Swedish housing market bubble poses huge risks

A look at Sweden’s housing market highlights the huge risks that are building up in the Nordic country. It also serves as a warning for the UK, as house prices in south-east England hit record highs.

The Swedish property sector is overheated and could pop, taking the banks down with it.

Swedish housing bubble

How the Swedish housing bubble got inflated. Source: Scope Ratings.

House prices in Sweden jumped by 196% in nominal terms – that is 96% in real terms, after accounting for inflation – since 1990, European credit rating agency Scope Ratings said in a report it issued on the Swedish banks it rates.

Indicators of house price fundamentals are “well above their historical norms,” Scope Ratings’ calculations show.

The price/rent ratio and the price/disposable income ratio are higher now than they were in the previous cycle, back in 1990. Sweden experienced a boom in house prices between 1985 and 1990, then went through a severe crisis.

At the turn of the century, the US Federal Reserve eased monetary policy further, after the dotcom bubble burst. This pushed up asset prices everywhere in the world, as interest rates fell.

In Sweden, mortgage debt more than trebled between January 2002 and June 2014, with the loans financing properties that became more and more expensive, particularly in the big cities.

Crucially, the increase in mortgage debt was much faster than economic growth, Scope Ratings noted. The proportion of mortgage debt to GDP swelled to 81% in the period, from 48%. It is one of the highest in the developed world.

As the chart below shows, the UK is not far behind:

Mortgages to GDP.

Mortgages to GDP, a comparison. Source: Scope Ratings.

What factors contributed to inflating the housing bubble so much and so quickly in Sweden?

Marco Troiano, the author of the Scope Ratings report, identified several factors that encouraged demand, such as interest rates declining much faster than inflation, expectations of further increases in house prices becoming entrenched and tight regulations on construction and the rental market.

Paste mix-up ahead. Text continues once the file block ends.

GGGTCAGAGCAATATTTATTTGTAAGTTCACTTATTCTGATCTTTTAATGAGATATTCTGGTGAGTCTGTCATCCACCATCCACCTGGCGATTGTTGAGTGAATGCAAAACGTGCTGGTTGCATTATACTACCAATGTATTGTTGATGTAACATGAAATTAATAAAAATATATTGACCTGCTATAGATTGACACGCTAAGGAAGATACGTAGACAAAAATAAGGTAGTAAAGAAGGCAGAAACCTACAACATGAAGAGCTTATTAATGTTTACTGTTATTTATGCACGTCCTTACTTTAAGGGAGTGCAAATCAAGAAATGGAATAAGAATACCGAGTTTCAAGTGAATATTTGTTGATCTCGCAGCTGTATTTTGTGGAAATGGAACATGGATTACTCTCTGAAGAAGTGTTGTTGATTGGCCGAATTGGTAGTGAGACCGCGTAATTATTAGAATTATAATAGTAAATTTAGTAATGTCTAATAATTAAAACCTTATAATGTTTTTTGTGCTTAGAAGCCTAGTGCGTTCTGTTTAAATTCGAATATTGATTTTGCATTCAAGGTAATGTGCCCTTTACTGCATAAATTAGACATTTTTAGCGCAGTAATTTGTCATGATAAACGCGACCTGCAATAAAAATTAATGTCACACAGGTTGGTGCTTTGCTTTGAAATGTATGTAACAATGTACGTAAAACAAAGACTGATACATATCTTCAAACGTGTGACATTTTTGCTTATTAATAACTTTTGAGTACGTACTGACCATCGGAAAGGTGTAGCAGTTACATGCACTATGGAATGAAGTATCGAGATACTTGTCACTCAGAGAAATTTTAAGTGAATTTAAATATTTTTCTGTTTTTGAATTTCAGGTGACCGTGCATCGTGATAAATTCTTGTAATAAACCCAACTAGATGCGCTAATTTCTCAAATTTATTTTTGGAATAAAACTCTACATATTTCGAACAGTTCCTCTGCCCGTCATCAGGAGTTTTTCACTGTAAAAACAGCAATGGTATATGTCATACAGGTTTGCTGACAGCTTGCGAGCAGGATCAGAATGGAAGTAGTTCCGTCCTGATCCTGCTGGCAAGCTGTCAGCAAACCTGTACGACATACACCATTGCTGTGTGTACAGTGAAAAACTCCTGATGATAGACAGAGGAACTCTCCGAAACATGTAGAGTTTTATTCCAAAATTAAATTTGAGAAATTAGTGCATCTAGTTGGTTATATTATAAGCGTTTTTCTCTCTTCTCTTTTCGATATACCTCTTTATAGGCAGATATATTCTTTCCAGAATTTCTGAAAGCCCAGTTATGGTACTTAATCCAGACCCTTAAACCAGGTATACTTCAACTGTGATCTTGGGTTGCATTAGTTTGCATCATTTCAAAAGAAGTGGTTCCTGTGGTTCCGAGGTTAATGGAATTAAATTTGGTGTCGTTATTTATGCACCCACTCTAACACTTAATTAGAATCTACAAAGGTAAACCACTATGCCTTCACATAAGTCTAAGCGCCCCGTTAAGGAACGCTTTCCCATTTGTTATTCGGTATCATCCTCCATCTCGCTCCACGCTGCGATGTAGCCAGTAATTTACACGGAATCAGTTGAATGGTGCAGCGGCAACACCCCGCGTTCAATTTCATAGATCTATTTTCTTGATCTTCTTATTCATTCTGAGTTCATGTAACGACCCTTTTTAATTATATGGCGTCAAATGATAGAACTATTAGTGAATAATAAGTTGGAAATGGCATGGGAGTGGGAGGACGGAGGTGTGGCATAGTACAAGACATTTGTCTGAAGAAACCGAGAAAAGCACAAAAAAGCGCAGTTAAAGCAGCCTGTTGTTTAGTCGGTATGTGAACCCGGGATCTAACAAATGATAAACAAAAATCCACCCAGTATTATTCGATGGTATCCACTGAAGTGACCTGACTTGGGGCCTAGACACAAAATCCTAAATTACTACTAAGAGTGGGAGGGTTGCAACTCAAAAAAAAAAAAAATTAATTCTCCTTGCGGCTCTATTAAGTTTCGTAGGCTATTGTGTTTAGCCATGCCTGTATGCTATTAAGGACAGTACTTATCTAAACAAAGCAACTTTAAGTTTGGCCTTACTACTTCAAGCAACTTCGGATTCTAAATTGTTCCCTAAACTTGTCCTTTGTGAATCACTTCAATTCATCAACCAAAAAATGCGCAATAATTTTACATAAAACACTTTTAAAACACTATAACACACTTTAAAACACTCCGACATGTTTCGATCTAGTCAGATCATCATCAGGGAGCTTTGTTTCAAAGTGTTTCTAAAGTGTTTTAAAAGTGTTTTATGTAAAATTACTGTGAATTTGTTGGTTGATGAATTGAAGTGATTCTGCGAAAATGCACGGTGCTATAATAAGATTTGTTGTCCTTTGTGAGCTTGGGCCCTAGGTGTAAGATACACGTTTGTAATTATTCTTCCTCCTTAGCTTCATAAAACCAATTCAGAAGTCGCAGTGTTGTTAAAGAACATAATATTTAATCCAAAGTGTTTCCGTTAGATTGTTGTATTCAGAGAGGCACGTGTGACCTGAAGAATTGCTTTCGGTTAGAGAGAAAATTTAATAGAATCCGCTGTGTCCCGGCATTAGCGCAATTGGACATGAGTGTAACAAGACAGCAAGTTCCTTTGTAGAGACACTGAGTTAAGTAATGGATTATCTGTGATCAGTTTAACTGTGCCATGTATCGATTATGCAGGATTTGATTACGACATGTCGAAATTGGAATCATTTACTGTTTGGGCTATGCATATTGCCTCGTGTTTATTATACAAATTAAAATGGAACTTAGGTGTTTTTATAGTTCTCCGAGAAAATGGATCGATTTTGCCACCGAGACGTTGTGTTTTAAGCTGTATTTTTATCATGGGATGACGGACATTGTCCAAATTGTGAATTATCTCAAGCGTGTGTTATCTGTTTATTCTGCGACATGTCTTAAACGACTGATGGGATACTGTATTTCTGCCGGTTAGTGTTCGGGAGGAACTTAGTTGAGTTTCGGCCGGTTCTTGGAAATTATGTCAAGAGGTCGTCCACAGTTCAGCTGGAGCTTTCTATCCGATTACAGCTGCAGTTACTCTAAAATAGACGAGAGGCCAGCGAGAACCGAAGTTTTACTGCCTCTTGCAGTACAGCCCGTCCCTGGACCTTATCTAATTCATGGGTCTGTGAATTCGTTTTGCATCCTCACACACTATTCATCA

Sweden also gradually introduced a string of tax incentives for house purchases: a 30% deduction on mortgage interest, which helps people take larger mortgages, the replacement of the property tax with a capped fee, the abolishing of inheritance and wealth taxes, the flat 22% capital gains tax that is applied only at realisation of the gains and the fact that the share of capital gain reinvested in a new property is deductible.

Loan-to-value (LTV) ratios in Sweden are around 60%, which doesn’t sound like a lot. But, as Troiano pointed out, the low reported LTVs are “rarely the result of amortisation.”

Actually the “vast majority” of mortgages in Sweden are interest-only, he added. In 2012, the Swedish financial market regulators estimated that the average amortisation period was close to 148 years – in effect, borrowers rely on ever-increasing house prices to prevent them from falling into negative equity.

“In our view, relying on continuing price appreciation to increase mortgage equity entails significant systemic dangers, especially in a low inflation environment, as the real estate investment process turns into price speculation,” Troiano wrote in the report.

“Indeed, in a housing market downturn, all of the mechanisms that have boosted reported loan to value ratios would reverse with lower prices putting pressure on LTV and borrowers’ equity.”


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